I think the first time I “met” Msgr. Richard Soseman was on a conference call being held immediately following the announcement of Servant of God Fulton Sheen’s announcement as a “Venerable”. Msgr. Soseman, a priest of the Diocese of Peoria, has done some truly amazing work in his vocation to the priesthood, including his work on the cause for the canonization of Venerable Sheen. As mentioned in the conversation below, Msgr. Soseman and I have only met a few times in person, and yet I turn to him regularly for spiritual guidance. That’s one of the reasons I’m so happy to share his remarkable book Reflections from Rome: Practical Thoughts on Faith and Family and the following interview conversation. I think you’ll agree that just as Venerable Fulton used technology in evangelization, Msgr. Soseman is helping those of us who live half a world away to have a small “window” into Rome and its treasures. Enjoy!
Q: Please briefly introduce yourself to our readers and share about your current role at the Vatican.
I am Msgr. Richard Soseman, a priest of the Diocese of Peoria, Illinois. The youngest of 8 children, I grew up on Campbell’s Island, a small island in the Mississippi River. I was ordained in 1992, and served 16 years in the Diocese before coming to Rome in January, 2008. Currently, I am an official of the Congregation for the Clergy, and assist the superiors in studying the issues within our purview; diocesan priests and deacons, parishes and parish life, seminaries, ecclesiastical goods, etc. I also assist at the Pontifical North American College, at Camp Darby, a U.S. Army base near Pisa, and at Thomas More College. I celebrate daily Mass at St. Peter’s Basilica.
Q: What inspired you to write this book? In comparison to the work you do at the Vatican on a daily basis, how did you enjoy the writing process?
The Year for Priests was a project of our Congregation, and during that year I began to publish, online, short meditations, reflections. My purpose was to help people see that faith is not just an abstruse theological concept, but instead, God wants us to interact with him in our daily lives, so faith is based upon our practical lives. I also missed daily preaching as you can get some good, helpful, nuggets of information into those daily sermons. So this was a very enjoyable outlet to me to assist others in their lives of faith.
The reflections all start with some story from my childhood family life, some event which happened at my former parish of St. Mary of the Woods in Princeville, Illinois, some story of saints or from Church history, sports, or some humorous or absurd feature in daily life on the internet or which I have encountered living in Rome. These each are a point of departure to a short thought on faith, or living our faith in a better way.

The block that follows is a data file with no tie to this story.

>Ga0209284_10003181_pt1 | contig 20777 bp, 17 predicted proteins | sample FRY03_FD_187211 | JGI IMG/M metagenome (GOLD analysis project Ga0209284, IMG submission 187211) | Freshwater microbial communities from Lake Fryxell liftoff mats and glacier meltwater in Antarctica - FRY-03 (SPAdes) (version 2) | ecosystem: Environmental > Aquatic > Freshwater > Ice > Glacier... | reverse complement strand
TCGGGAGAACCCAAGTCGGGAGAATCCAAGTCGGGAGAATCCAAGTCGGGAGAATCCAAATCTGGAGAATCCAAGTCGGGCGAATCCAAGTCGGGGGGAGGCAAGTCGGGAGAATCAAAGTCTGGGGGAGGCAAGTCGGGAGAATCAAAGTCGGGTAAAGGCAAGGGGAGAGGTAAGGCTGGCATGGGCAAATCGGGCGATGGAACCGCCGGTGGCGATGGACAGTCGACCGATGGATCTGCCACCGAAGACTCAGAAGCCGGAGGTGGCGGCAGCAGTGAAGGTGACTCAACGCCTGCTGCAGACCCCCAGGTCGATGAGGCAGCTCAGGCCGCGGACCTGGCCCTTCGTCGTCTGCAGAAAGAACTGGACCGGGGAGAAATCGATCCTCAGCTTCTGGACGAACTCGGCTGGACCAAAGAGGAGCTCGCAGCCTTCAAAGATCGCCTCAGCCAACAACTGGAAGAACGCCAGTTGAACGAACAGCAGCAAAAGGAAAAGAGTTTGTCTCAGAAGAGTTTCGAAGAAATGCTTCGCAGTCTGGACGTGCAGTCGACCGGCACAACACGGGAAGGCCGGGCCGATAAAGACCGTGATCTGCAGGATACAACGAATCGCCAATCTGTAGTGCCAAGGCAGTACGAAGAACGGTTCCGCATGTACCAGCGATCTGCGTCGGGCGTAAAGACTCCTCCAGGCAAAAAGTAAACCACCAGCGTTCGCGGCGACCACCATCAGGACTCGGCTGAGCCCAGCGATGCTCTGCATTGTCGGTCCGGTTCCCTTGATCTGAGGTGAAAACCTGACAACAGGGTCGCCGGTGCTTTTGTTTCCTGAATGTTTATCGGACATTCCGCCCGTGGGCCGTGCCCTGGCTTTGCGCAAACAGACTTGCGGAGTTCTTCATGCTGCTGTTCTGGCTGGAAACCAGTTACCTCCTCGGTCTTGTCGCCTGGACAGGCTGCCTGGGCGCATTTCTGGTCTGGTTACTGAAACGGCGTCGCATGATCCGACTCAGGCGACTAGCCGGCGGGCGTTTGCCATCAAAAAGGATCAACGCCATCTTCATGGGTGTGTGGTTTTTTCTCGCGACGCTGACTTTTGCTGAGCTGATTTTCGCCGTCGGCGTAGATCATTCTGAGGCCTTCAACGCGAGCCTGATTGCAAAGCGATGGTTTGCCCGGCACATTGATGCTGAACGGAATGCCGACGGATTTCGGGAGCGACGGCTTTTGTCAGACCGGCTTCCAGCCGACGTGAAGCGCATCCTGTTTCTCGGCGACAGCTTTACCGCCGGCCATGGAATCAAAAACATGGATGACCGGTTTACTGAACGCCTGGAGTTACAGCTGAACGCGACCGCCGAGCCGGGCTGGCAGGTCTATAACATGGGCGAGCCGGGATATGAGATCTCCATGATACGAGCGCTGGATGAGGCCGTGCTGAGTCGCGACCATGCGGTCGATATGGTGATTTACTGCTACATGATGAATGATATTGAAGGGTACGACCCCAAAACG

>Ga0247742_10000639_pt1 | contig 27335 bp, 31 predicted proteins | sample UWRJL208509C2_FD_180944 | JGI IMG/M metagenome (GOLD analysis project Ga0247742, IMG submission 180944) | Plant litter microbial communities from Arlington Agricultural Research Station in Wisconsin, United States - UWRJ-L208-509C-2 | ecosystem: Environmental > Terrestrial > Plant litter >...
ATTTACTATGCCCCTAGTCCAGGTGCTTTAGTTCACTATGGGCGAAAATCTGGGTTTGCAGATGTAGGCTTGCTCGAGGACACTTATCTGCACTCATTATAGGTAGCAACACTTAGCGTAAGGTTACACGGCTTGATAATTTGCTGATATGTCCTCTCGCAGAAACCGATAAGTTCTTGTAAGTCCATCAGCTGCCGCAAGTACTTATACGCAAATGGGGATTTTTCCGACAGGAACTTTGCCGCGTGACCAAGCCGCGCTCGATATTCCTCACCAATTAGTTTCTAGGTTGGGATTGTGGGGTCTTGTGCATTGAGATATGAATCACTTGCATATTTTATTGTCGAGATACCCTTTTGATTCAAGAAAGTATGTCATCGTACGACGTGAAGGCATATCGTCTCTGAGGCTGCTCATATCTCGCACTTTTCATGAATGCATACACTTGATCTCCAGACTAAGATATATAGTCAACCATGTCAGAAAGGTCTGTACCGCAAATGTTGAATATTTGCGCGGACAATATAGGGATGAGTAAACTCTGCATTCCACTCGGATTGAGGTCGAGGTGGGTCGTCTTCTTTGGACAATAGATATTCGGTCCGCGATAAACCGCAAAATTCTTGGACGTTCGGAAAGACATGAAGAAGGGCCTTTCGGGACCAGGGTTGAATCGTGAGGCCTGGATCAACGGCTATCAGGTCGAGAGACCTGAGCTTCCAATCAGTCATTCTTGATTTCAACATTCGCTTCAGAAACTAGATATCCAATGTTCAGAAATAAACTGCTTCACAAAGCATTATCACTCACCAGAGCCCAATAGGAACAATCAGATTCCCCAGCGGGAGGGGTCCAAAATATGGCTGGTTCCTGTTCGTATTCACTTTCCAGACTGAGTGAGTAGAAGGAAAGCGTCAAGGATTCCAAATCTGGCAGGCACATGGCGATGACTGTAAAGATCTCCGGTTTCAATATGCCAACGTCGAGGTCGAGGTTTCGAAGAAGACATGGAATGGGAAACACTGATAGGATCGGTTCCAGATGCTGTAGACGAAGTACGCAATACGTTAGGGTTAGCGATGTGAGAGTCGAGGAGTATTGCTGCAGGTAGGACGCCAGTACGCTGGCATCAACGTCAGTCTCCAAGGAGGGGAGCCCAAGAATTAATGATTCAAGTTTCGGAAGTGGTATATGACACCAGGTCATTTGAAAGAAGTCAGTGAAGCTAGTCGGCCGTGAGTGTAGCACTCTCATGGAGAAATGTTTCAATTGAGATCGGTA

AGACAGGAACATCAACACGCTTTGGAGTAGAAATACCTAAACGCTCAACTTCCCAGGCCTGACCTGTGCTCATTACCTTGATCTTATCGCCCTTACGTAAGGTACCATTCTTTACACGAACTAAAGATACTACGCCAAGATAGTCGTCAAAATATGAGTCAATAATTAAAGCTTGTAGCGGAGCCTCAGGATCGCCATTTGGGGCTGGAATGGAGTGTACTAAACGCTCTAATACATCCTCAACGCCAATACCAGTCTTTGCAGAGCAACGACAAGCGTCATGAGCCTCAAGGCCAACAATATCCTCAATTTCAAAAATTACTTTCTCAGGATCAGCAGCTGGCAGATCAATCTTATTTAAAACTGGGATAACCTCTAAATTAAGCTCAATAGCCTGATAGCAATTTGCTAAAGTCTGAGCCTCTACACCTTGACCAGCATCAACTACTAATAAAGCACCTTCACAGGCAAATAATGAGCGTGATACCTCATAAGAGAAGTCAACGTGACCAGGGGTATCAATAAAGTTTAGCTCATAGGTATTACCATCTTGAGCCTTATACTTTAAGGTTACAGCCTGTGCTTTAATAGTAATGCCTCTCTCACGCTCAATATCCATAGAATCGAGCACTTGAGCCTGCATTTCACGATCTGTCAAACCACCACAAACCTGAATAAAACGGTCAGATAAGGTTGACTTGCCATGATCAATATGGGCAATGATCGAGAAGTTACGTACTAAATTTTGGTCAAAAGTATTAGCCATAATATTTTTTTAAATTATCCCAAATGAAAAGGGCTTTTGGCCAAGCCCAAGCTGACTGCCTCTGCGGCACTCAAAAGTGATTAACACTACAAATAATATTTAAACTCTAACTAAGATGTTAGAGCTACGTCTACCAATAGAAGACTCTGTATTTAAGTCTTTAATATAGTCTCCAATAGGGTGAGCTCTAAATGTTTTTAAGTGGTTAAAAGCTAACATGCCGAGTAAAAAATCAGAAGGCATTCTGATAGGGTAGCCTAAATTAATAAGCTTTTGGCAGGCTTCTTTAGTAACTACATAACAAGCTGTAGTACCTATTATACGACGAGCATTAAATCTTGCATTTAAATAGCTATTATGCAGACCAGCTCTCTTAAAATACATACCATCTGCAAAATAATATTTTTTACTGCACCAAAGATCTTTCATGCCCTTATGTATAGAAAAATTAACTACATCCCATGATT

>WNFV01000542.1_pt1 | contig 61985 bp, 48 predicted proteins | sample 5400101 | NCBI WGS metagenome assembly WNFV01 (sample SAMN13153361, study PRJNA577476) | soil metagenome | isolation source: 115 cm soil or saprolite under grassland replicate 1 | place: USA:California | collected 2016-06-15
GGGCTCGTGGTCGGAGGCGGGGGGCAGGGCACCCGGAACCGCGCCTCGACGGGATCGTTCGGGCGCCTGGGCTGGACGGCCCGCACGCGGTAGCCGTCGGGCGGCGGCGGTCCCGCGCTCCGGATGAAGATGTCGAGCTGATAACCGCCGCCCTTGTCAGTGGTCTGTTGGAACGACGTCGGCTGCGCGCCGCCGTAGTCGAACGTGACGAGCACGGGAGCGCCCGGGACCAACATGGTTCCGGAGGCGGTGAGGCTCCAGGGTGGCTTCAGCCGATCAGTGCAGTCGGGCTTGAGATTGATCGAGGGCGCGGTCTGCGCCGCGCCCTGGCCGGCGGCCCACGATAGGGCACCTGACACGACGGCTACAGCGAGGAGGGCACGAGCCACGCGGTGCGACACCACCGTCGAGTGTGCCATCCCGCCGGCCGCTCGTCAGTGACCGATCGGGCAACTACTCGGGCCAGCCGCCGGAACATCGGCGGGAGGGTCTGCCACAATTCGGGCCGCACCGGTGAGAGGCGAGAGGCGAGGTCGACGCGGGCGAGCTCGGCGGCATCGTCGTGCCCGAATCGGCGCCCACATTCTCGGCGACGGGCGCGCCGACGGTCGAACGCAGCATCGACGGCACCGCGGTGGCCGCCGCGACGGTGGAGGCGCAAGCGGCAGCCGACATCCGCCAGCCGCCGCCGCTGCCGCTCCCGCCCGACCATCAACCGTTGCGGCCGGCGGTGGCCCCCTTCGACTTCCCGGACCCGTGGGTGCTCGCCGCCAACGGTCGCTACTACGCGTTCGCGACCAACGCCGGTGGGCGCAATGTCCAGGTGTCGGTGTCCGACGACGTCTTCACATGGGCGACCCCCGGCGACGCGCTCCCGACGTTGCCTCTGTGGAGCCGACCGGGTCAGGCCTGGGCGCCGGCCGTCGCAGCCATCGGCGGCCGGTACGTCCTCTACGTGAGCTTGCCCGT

The first reflection in the book “Doing the Extraordinary” relates how, at the dawn of the internet, I was asked to fill in for another priest, in leading an online, charismatic prayer group. Everything was being tried online in those days! In any case, after I spoke of doing the ordinary, extraordinarily well (from St. Theresa of the Child Jesus), we were looking for examples. A woman said when she served her children’s cereal the next day, after placing the bowl on the table, she would lean over and kiss each one’s forehead. This was a very practical way to do the extraordinary.
In “Four Trees” I write about four cypress trees, to ancient, two newer, which grow on our river bank at home, and which are very unusual for our climate. Nourished as they are through the winter by their roots under the river they survive, and flourish, through the long Winters. I write of cultivating deep faith, maintaining a strong relationship with God, which will help to sustain us, even during long Winters of bleakness which can come into every life.
I have to say, every time I have been interviewed about the book, each host has praised a different reflection. One which surprised me was “French Fried Bird Beaks,” a reflection I wrote for a cycling site during the Tour de France, regarding a memory from a college trip to France. Another liked “Processed Faith Food,” in which I recall childhood homemade pizza with slices of Velveeta cheese on the top. People constantly referring to different essays keeps me on my toes, but makes me realize that God has given me the grace to publish a book which will appeal to many people in many different ways.
Q: Although I have had the great blessing of meeting you in person, we are most frequently in contact through social media where you maintain an active and very pastoral presence for so many of us. Please say a few words about how Catholics might best use social media in the New Evangelization?